OS: "Absolutely. We have a lot of involvement from the police with the Community Relations Coalition. Chief Wibert has been very involved with the CRC, and so he participates in a lot of our initiatives, and he's expressed that in his time here, he's seen relations kind of change from some real negative points in East Lansing's history to a lot of improvement, especially over the past ten years. We actually just saw some statistics about Fall Welcome and how things went for opening weekend, and the numbers are looking really good compared to maybe eight to ten years ago, and he attributes a lot of that to the positive relationships that are being built between students and residents."
SP: "The CRC has a website now that's designed to get information to students about where to turn for transportation and trash pickup and all the things that go into living in East Lansing. Tell me more about that."
OS: "Yes, the CRC's website is wealllivehere.org, and if you're going to that website, on the main page, you'll see the Spartan Big List, which is a new initiative replacing something folks might be familiar with from the past few years, the welcome bags that we used to distribute at the beginning of the year, so we're trying to be more environmentally friendly and also providing the opportunity to add or change information throughout the year. The Spartan Big List is really a portal or a collection of links to resources, so, in the past, students might have had to look in a number of different places for information about parking or where to drop off their recycling. But, now, they can get to the Spartan Big List and get links to all those resources from one location."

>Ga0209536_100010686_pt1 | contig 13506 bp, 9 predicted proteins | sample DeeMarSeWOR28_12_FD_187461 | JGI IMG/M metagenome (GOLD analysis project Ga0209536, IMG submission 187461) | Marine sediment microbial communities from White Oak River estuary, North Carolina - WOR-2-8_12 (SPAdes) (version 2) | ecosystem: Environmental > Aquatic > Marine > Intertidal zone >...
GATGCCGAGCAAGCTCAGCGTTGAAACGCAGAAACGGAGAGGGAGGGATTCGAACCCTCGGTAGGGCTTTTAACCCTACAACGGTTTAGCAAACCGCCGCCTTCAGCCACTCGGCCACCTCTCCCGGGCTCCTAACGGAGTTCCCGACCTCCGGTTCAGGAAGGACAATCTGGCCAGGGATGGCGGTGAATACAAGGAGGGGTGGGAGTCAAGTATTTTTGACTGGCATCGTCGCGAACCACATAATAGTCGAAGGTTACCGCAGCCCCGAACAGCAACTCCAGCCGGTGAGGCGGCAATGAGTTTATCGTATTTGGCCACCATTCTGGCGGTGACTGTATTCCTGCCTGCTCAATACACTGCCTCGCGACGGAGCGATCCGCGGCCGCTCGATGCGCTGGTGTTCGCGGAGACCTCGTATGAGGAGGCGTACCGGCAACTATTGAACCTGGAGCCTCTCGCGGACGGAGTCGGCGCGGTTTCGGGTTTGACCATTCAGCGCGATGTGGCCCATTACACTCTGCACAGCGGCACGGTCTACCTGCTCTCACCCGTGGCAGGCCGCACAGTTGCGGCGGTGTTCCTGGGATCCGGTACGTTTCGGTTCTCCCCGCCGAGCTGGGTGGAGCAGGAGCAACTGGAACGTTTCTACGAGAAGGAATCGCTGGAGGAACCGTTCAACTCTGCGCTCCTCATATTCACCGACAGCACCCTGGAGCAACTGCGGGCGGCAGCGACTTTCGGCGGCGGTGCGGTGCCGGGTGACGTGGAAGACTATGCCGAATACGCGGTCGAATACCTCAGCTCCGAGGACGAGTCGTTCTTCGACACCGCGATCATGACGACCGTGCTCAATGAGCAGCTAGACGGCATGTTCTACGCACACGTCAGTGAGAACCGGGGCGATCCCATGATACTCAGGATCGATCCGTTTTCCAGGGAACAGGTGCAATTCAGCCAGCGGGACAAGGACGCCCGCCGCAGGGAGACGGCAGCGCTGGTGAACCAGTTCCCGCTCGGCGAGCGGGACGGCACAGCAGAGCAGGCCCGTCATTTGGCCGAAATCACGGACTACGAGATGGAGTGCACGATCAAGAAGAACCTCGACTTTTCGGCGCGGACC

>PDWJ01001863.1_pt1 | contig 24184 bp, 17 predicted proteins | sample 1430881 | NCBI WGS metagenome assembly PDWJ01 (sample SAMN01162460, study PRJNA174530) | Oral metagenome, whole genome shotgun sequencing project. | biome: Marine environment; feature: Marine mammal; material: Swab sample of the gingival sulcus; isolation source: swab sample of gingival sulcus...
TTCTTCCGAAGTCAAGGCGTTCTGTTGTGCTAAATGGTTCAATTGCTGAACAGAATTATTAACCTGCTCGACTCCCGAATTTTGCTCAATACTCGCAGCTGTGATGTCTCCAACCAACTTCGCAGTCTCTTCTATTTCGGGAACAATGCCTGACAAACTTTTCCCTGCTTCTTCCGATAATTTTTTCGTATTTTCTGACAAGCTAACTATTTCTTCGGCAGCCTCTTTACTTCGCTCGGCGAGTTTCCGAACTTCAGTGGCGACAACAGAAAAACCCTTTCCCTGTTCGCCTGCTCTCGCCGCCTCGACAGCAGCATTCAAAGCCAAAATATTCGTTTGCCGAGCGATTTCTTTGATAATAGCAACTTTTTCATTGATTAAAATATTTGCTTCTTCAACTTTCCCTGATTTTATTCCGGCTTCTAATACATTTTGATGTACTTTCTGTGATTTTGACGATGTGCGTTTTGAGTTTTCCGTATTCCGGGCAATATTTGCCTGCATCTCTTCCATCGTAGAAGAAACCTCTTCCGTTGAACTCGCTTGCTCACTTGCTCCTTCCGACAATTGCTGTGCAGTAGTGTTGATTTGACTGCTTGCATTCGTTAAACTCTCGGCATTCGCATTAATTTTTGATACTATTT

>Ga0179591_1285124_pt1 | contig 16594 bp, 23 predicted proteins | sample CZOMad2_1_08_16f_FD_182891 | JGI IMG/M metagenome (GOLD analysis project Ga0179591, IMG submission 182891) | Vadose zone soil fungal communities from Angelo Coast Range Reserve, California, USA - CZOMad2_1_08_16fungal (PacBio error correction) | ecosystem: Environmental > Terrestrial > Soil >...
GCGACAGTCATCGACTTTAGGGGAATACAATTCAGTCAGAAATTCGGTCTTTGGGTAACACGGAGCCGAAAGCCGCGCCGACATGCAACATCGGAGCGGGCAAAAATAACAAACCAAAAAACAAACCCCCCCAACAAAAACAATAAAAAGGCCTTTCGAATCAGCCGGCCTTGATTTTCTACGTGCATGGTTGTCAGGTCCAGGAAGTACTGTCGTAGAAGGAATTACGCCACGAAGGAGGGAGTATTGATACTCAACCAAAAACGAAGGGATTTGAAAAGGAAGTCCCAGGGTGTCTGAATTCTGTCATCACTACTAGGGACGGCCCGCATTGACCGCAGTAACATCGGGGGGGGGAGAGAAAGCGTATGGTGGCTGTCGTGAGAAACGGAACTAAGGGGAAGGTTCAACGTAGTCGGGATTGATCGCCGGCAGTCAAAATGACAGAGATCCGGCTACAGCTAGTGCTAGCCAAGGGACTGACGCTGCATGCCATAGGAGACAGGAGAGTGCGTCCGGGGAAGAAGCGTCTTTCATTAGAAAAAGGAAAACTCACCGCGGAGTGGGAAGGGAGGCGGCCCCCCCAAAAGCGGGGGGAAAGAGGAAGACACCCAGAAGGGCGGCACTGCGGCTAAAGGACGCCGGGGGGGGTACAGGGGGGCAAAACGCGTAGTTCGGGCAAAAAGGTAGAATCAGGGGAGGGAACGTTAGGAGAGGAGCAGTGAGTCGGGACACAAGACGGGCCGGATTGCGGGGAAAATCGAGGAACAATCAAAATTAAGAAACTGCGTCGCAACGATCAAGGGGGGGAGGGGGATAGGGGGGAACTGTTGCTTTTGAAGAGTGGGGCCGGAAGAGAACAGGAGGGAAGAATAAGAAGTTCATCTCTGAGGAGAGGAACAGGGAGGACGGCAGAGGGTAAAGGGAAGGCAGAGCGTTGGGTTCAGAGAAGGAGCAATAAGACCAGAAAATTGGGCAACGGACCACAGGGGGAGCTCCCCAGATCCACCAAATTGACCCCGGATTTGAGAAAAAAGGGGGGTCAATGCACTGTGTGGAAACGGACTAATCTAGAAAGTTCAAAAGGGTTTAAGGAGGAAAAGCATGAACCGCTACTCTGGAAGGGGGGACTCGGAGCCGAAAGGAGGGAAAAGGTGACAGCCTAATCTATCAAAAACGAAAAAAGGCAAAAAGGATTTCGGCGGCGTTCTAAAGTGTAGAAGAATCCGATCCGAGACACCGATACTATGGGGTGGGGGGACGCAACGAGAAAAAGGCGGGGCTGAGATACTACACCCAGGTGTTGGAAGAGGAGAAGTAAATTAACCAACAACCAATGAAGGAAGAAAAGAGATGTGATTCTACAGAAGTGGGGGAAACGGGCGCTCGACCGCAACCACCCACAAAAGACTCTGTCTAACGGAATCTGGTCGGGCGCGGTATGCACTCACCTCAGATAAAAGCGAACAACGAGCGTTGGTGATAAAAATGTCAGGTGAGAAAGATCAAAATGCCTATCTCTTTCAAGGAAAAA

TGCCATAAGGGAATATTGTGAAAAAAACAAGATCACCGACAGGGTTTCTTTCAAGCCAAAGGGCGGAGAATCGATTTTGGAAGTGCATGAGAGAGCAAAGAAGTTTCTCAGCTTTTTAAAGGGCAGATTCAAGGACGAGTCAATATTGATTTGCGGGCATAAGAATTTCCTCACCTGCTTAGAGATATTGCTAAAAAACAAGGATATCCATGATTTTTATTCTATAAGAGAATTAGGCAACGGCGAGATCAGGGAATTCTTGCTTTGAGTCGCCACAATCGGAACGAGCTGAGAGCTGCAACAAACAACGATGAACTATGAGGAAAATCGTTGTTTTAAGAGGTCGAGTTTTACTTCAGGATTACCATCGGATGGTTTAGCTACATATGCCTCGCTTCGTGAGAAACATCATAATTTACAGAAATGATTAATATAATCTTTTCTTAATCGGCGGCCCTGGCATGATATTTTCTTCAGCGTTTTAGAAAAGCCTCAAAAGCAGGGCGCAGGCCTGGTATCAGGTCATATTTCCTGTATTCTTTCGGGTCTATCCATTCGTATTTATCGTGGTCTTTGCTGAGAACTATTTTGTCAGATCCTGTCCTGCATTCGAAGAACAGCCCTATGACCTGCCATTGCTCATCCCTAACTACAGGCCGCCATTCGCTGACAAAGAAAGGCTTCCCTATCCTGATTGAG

SP: "One final question has to do with the rest of the academic year, once we get past these block parties and other events that might be coming up in the next few weeks. What goes on in November, December, January, and on into the end of the academic year?"
OS: "The CRC has eight interns. These are undergraduate students that live in neighborhoods surrounding campus that work for Community Relations Coalition, and really, they're the ones that do a lot of the bulk of event planning and programming. So, the start of the year, we have our block parties; we also have a couple of neighborhood cleanups coming up, on September 19th and October 3rd, after some big home football games. And, then, really what happens is the interns start to get to know their neighbors, and they start to come up with ideas for events throughout the year. So, we'll be actually talking about a couple of event proposals that the interns have put together, and those can be anything from we've had in the past knitting clubs, we've had book clubs, or we've had coat drives, big events. So, the interns will start to get to know their neighbors, and hopefully learn the culture and the personality of their neighborhood, and come up with ideas for events that make sense for the folks living in those neighborhoods."
SP: "All right. Thank you very much."
OS: "Thank you."